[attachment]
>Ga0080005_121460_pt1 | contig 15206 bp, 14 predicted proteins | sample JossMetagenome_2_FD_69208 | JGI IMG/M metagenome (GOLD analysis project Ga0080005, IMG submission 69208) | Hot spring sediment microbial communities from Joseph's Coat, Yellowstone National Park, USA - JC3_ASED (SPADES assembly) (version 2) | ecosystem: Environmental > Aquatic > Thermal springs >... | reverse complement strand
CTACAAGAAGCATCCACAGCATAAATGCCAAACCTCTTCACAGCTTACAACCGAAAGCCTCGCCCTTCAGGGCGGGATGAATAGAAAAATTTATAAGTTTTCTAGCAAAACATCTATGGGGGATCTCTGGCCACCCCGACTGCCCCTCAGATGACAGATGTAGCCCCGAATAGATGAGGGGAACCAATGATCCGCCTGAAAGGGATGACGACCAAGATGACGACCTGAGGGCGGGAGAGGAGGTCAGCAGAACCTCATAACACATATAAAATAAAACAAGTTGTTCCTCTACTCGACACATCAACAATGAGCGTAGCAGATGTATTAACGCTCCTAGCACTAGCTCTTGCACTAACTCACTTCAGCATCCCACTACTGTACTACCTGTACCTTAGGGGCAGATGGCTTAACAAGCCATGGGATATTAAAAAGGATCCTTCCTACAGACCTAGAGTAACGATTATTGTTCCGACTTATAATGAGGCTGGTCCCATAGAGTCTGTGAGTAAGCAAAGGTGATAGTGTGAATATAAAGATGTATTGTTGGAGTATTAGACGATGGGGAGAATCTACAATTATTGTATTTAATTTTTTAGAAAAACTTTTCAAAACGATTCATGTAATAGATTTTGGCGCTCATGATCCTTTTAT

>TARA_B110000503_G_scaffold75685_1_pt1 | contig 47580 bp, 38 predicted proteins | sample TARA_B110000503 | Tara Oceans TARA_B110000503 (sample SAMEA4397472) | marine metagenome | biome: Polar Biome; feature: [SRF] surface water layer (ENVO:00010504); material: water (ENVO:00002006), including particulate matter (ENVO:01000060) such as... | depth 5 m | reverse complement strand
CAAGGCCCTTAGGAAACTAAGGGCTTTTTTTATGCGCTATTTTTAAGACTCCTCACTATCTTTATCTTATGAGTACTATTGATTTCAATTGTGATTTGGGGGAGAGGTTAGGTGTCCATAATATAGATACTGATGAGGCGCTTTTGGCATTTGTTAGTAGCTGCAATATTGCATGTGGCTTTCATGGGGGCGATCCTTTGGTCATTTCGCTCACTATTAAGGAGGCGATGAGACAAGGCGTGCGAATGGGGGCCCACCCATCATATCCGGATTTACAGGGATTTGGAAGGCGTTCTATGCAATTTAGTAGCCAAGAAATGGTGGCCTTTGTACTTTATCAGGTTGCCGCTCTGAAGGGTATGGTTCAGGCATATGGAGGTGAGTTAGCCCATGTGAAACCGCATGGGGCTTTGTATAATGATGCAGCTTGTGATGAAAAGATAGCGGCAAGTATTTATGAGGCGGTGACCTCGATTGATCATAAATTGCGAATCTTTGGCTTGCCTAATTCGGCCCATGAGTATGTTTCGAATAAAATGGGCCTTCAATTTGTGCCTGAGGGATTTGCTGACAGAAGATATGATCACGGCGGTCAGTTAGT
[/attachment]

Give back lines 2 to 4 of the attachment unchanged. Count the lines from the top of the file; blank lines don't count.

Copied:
CTACAAGAAGCATCCACAGCATAAATGCCAAACCTCTTCACAGCTTACAACCGAAAGCCTCGCCCTTCAGGGCGGGATGAATAGAAAAATTTATAAGTTTTCTAGCAAAACATCTATGGGGGATCTCTGGCCACCCCGACTGCCCCTCAGATGACAGATGTAGCCCCGAATAGATGAGGGGAACCAATGATCCGCCTGAAAGGGATGACGACCAAGATGACGACCTGAGGGCGGGAGAGGAGGTCAGCAGAACCTCATAACACATATAAAATAAAACAAGTTGTTCCTCTACTCGACACATCAACAATGAGCGTAGCAGATGTATTAACGCTCCTAGCACTAGCTCTTGCACTAACTCACTTCAGCATCCCACTACTGTACTACCTGTACCTTAGGGGCAGATGGCTTAACAAGCCATGGGATATTAAAAAGGATCCTTCCTACAGACCTAGAGTAACGATTATTGTTCCGACTTATAATGAGGCTGGTCCCATAGAGTCTGTGAGTAAGCAAAGGTGATAGTGTGAATATAAAGATGTATTGTTGGAGTATTAGACGATGGGGAGAATCTACAATTATTGTATTTAATTTTTTAGAAAAACTTTTCAAAACGATTCATGTAATAGATTTTGGCGCTCATGATCCTTTTAT

>TARA_B110000503_G_scaffold75685_1_pt1 | contig 47580 bp, 38 predicted proteins | sample TARA_B110000503 | Tara Oceans TARA_B110000503 (sample SAMEA4397472) | marine metagenome | biome: Polar Biome; feature: [SRF] surface water layer (ENVO:00010504); material: water (ENVO:00002006), including particulate matter (ENVO:01000060) such as... | depth 5 m | reverse complement strand
CAAGGCCCTTAGGAAACTAAGGGCTTTTTTTATGCGCTATTTTTAAGACTCCTCACTATCTTTATCTTATGAGTACTATTGATTTCAATTGTGATTTGGGGGAGAGGTTAGGTGTCCATAATATAGATACTGATGAGGCGCTTTTGGCATTTGTTAGTAGCTGCAATATTGCATGTGGCTTTCATGGGGGCGATCCTTTGGTCATTTCGCTCACTATTAAGGAGGCGATGAGACAAGGCGTGCGAATGGGGGCCCACCCATCATATCCGGATTTACAGGGATTTGGAAGGCGTTCTATGCAATTTAGTAGCCAAGAAATGGTGGCCTTTGTACTTTATCAGGTTGCCGCTCTGAAGGGTATGGTTCAGGCATATGGAGGTGAGTTAGCCCATGTGAAACCGCATGGGGCTTTGTATAATGATGCAGCTTGTGATGAAAAGATAGCGGCAAGTATTTATGAGGCGGTGACCTCGATTGATCATAAATTGCGAATCTTTGGCTTGCCTAATTCGGCCCATGAGTATGTTTCGAATAAAATGGGCCTTCAATTTGTGCCTGAGGGATTTGCTGACAGAAGATATGATCACGGCGGTCAGTTAGT